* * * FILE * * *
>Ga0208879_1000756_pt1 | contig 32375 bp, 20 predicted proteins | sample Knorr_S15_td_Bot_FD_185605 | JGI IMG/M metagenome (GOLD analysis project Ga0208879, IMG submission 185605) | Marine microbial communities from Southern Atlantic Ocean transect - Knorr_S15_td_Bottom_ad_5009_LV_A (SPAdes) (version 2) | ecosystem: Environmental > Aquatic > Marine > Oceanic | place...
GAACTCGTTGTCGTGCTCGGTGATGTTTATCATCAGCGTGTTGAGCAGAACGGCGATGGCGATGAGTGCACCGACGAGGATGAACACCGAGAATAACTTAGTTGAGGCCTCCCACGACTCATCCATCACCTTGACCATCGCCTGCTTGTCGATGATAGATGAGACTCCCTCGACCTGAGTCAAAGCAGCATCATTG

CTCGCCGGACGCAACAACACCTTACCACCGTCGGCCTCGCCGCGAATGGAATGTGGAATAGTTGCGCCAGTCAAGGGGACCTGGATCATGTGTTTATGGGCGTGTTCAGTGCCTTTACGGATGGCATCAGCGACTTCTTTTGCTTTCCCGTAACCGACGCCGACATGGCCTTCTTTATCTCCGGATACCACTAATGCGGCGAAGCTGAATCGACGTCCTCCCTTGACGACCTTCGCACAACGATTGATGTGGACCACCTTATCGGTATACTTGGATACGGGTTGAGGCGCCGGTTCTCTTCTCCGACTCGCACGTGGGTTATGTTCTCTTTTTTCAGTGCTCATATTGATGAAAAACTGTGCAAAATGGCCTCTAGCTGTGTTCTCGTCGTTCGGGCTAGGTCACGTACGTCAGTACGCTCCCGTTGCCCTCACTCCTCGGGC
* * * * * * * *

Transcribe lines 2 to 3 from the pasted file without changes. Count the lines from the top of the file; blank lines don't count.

GAACTCGTTGTCGTGCTCGGTGATGTTTATCATCAGCGTGTTGAGCAGAACGGCGATGGCGATGAGTGCACCGACGAGGATGAACACCGAGAATAACTTAGTTGAGGCCTCCCACGACTCATCCATCACCTTGACCATCGCCTGCTTGTCGATGATAGATGAGACTCCCTCGACCTGAGTCAAAGCAGCATCATTG

CTCGCCGGACGCAACAACACCTTACCACCGTCGGCCTCGCCGCGAATGGAATGTGGAATAGTTGCGCCAGTCAAGGGGACCTGGATCATGTGTTTATGGGCGTGTTCAGTGCCTTTACGGATGGCATCAGCGACTTCTTTTGCTTTCCCGTAACCGACGCCGACATGGCCTTCTTTATCTCCGGATACCACTAATGCGGCGAAGCTGAATCGACGTCCTCCCTTGACGACCTTCGCACAACGATTGATGTGGACCACCTTATCGGTATACTTGGATACGGGTTGAGGCGCCGGTTCTCTTCTCCGACTCGCACGTGGGTTATGTTCTCTTTTTTCAGTGCTCATATTGATGAAAAACTGTGCAAAATGGCCTCTAGCTGTGTTCTCGTCGTTCGGGCTAGGTCACGTACGTCAGTACGCTCCCGTTGCCCTCACTCCTCGGGC